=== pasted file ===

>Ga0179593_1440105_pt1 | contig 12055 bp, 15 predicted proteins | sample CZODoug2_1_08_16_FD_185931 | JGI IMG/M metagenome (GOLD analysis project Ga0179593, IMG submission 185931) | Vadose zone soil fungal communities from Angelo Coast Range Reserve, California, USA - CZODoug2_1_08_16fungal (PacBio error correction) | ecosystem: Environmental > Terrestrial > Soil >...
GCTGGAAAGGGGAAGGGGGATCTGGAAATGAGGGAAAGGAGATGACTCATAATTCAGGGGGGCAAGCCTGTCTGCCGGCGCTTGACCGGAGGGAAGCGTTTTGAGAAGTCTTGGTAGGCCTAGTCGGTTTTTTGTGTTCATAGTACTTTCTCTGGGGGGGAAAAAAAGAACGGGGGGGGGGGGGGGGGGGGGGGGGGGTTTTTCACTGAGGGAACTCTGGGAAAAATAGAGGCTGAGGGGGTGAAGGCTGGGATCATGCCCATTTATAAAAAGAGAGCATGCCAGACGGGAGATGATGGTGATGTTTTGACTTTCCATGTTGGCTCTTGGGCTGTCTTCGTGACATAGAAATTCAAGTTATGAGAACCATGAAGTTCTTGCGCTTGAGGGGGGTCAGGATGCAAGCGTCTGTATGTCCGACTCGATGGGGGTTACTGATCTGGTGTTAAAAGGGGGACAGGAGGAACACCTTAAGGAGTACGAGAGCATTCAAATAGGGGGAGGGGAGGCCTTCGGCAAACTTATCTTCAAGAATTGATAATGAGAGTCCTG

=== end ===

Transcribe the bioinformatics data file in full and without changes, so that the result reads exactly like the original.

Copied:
>Ga0179593_1440105_pt1 | contig 12055 bp, 15 predicted proteins | sample CZODoug2_1_08_16_FD_185931 | JGI IMG/M metagenome (GOLD analysis project Ga0179593, IMG submission 185931) | Vadose zone soil fungal communities from Angelo Coast Range Reserve, California, USA - CZODoug2_1_08_16fungal (PacBio error correction) | ecosystem: Environmental > Terrestrial > Soil >...
GCTGGAAAGGGGAAGGGGGATCTGGAAATGAGGGAAAGGAGATGACTCATAATTCAGGGGGGCAAGCCTGTCTGCCGGCGCTTGACCGGAGGGAAGCGTTTTGAGAAGTCTTGGTAGGCCTAGTCGGTTTTTTGTGTTCATAGTACTTTCTCTGGGGGGGAAAAAAAGAACGGGGGGGGGGGGGGGGGGGGGGGGGGGTTTTTCACTGAGGGAACTCTGGGAAAAATAGAGGCTGAGGGGGTGAAGGCTGGGATCATGCCCATTTATAAAAAGAGAGCATGCCAGACGGGAGATGATGGTGATGTTTTGACTTTCCATGTTGGCTCTTGGGCTGTCTTCGTGACATAGAAATTCAAGTTATGAGAACCATGAAGTTCTTGCGCTTGAGGGGGGTCAGGATGCAAGCGTCTGTATGTCCGACTCGATGGGGGTTACTGATCTGGTGTTAAAAGGGGGACAGGAGGAACACCTTAAGGAGTACGAGAGCATTCAAATAGGGGGAGGGGAGGCCTTCGGCAAACTTATCTTCAAGAATTGATAATGAGAGTCCTG